X-Files from the village


By Denis Wabuyi.


At around 10 pm we heard gunshots. All signs showed they were coming from Kimwanga side. Fear gripped us and we all headed to our houses. Even us the elderly men rushed to the main house on recommendation of our mother even as we didn’t find it necessary. It cannot be rebels because highway robbers are typical of that stretch from Namunyu to Magodes.

It is such incidents that remind us that we have a father who has seen a lot, the turbulent times of Amin, post Amin and the famed saba saba. The most interesting was the guns that ushered in the current government.

“Tito okello”

“Tito Okello”

“Tito Okello”


That was the sound of guns as the junta was being ousted. Past midnight he told us how they had run to as far as Busukuya only to return and find their houses and livestock looted by Bashibalayi from Lwaboba. If anyone wanted to loot, they could just come running and tell you to get away as far as possible only for them to take over your farms and houses.

The moving story was of Wayeno who went to Tanzania promising to come back with a better government. When Mzee starts talking about his brother Wayeno, a tear or two can be seen rolling down his eyes.


It must have been my first time to hold a gun but I can’t believe the precision with which I was hitting the enemy troops, they were falling one by one and their bullets could not get me and I was moving forward. Suddenly the dead bodies I had jumped over rose up and surrounded me, they were all holding knives. As one reached out to me, I screamed to the top my voice calling on to uncle Wayeno to save me. I then awoke to the dim light of the tadoba. Apparently, sleep had taken me up while listening to Mzee and they had left me in their sitting room seeing I was comfortable there.

“Dreaming about the dead means they are not comfortable wherever they are but we also knew that people who die of AIDs never return. Why does my brother return to disturb my son” My father mused. My feet were cold and yet I was sweating profusely the result of my wrestling with the spirit of the dead.

I spent the whole day indoors and never had energy to ask about yesterday’s shootings.


At dawn we were awoken by gun shots again. Suddenly it was silence. Whatever was happening we only got to hear about in the day. As suspected, Monday gunshots were a highway robbery and a one Khaukha “Umutekhe” is the prime suspect. The soldiers had come to arrest him but he eluded them. Khaukha is called Umutekhe meaning the cooked one because he is shielded by ancestors from harm. We hear he can turn into a cat or any animal to elude arrest. He is said to be having a gun but he is also very generous so no one cares. After all he boasts to steal from strangers only. Having failed to arrest Khaukha Umutekhe, the soldiers rounded up all the neighbours and caned them to reveal where Khaukha was hiding but no one could know. “Who knows he maybe that cat which is staring at us”. The old man who said this was kicked hard in the ribs and he peed in his trousers in front of his”bamasaala” daughters-in-law.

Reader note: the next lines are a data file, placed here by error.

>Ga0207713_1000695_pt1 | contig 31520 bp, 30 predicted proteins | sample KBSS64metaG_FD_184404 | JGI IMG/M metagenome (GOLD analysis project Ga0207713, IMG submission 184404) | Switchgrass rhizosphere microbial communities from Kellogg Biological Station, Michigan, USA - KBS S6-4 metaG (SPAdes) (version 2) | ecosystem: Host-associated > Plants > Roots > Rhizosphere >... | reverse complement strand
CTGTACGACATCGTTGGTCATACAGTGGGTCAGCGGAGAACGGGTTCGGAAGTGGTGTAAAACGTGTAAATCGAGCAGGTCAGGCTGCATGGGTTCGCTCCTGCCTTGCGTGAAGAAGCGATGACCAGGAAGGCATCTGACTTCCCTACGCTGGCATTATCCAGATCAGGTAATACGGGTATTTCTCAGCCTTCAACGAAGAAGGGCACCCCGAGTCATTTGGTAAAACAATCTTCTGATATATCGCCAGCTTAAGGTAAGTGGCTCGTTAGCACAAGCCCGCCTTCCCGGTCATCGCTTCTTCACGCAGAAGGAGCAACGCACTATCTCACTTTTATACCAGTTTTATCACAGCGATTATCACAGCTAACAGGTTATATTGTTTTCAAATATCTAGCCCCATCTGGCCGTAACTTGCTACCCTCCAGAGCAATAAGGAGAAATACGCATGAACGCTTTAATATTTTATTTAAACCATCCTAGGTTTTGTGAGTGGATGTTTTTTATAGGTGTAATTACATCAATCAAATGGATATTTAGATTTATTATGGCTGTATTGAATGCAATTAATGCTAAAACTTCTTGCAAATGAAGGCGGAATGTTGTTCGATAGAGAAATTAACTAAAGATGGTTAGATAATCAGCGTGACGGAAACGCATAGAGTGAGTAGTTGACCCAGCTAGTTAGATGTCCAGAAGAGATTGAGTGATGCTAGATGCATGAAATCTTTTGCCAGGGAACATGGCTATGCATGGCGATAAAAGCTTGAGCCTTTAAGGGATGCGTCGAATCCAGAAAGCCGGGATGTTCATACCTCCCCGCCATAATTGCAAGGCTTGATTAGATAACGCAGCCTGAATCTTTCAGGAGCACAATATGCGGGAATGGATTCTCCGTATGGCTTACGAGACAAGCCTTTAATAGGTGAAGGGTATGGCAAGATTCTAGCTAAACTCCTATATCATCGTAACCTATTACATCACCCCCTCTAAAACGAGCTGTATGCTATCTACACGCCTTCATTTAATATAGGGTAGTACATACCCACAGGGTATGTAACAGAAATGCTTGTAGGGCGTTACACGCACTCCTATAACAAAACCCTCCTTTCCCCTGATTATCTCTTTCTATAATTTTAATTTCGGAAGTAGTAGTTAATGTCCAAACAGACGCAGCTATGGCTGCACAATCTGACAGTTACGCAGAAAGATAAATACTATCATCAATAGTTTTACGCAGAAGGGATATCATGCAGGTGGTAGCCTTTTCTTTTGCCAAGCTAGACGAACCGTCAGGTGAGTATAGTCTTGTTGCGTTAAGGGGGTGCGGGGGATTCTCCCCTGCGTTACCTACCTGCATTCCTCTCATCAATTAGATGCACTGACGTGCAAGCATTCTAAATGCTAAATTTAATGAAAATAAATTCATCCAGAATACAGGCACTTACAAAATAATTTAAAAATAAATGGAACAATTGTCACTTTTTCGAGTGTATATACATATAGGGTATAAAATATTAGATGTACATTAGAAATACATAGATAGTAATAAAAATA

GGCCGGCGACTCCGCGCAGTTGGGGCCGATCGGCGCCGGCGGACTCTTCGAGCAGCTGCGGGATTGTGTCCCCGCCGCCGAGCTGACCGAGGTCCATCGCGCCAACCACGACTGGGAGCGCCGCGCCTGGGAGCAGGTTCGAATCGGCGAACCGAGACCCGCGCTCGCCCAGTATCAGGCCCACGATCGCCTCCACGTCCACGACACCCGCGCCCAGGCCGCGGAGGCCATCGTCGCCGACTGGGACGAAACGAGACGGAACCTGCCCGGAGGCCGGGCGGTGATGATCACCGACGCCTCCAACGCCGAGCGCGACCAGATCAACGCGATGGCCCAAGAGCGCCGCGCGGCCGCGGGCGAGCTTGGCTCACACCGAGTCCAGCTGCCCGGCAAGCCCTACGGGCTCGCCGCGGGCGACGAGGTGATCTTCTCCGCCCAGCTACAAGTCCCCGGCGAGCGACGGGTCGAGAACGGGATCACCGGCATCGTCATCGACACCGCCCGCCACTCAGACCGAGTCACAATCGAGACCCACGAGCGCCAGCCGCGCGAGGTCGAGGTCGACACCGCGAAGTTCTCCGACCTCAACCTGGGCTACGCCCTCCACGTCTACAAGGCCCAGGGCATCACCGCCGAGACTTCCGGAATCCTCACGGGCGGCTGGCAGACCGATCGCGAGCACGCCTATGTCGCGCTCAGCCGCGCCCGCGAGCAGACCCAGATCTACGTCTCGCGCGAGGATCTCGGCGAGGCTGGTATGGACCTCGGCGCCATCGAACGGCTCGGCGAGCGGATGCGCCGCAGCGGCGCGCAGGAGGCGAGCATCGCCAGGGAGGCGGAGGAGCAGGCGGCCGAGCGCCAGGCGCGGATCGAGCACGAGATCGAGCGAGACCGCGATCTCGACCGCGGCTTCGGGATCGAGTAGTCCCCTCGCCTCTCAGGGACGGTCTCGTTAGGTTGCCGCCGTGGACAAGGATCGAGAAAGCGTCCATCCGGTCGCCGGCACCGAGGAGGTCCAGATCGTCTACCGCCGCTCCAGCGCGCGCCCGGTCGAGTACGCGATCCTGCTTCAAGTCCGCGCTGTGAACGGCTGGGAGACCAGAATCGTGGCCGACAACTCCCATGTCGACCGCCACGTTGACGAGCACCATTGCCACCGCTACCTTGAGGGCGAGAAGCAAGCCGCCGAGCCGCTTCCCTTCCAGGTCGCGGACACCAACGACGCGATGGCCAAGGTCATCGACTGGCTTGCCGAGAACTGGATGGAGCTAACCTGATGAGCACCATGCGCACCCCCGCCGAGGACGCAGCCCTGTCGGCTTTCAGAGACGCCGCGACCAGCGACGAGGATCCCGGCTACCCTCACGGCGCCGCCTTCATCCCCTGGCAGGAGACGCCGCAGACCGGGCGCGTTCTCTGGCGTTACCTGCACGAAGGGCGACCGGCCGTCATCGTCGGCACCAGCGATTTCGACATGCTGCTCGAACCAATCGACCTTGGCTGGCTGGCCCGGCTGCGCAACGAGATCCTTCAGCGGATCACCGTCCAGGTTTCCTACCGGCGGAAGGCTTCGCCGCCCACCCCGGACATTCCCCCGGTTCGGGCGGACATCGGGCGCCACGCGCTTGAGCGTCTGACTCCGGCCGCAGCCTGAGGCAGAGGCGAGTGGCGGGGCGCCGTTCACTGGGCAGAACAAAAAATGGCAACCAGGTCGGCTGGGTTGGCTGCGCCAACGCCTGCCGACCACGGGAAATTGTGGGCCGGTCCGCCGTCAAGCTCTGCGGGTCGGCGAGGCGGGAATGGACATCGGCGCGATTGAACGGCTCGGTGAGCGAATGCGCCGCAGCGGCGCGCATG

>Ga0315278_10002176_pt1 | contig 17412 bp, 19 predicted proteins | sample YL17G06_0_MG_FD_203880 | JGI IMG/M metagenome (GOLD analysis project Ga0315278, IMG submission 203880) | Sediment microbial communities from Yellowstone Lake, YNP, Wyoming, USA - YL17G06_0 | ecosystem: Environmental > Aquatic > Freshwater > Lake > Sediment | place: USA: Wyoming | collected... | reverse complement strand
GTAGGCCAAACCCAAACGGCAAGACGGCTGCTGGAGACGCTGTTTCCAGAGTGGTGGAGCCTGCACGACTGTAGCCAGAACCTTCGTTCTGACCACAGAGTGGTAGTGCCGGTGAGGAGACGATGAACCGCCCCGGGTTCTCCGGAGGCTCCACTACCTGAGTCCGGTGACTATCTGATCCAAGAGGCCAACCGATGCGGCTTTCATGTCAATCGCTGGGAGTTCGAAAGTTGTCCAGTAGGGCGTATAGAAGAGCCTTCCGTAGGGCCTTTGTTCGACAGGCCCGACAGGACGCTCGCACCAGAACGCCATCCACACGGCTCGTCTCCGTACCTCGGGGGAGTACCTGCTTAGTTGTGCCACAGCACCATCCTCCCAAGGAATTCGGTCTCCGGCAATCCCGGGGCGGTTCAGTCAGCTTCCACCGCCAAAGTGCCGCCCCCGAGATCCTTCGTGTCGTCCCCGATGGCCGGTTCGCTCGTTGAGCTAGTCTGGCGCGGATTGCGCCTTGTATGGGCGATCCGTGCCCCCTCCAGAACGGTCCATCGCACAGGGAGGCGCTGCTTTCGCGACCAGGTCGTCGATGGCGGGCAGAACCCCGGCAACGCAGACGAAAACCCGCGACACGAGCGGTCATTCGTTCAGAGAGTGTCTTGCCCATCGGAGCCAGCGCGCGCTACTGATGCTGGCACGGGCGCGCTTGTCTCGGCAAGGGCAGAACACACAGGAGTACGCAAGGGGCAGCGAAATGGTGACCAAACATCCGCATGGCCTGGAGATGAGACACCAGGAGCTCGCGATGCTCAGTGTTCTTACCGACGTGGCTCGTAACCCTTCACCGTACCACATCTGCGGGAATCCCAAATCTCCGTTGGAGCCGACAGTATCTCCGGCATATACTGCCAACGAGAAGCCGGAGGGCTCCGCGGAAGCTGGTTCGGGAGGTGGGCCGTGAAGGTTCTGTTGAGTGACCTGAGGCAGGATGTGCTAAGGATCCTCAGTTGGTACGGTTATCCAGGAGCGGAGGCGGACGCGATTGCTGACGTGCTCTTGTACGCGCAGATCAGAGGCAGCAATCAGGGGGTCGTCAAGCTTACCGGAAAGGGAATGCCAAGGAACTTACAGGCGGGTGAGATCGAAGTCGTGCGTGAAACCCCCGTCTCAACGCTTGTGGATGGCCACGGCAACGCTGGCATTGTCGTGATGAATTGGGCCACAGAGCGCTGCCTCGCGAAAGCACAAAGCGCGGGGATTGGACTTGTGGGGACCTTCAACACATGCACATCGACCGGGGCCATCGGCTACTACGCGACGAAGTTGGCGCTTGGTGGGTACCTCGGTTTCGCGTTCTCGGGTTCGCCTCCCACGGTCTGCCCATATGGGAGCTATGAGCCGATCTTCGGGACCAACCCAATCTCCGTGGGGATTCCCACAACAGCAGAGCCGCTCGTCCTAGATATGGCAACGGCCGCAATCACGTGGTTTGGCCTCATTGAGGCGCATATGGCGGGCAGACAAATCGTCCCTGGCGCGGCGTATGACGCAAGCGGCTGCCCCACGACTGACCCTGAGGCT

Khaukha was not got but the scar left on his neighbours, the wound is too big to heal. “Why should we pay for Khaukha’s sins all the time?”

“Do you think they beat us because of Khaukha or because they want to be seen to be working?”


Despite all this mess imbalu is still being celebrated everyday. I was however

summoned to a clan ceremony.

We were supposed to clear the bush around Wayeno’s grave, slaughter a goat, and  celebrate with some malwa. Every time there is a ceremony involving ancestors, a goat has to die. Blood is an important aspect of our culture. That is why we are circumcised, to bond us with our land!


It is told of Busiu police officers who reached the shooting scene of Monday at 10:00 am on Tuesday when the shooting occurred at 10pm on Monday. Cowards would never go there to face the mighty Khaukha. We hear that when they learnt of the gunshots within their territory they went and hid their guns and deserted the police post.


“Bamasaba khwarera”

is the sound of the drums as we take the boys to face the knife. The men put on bitsetse, women put on nyombe and dance seductively to the beats of the drum. Kadodi has been around for ages but when we hear beats of the drum you may think it is the first of its kind. This culture runs in the blood in our veins passed on from Mwambu to our generation unlike Kundu who out of cowardice ran and settled across the big lake.


On this day everything and everyone rests. We who don’t have to pray every Sunday wake up to lukhamu and cards “karata” despite the ban by the RC. After all even his sons play!

Till then we shall keep you posted.


The writer is an accountant, researcher and writer.  Mr. Denis Wabuyi writes the X-Files every Thursday.  You can find all his work with a Google search.

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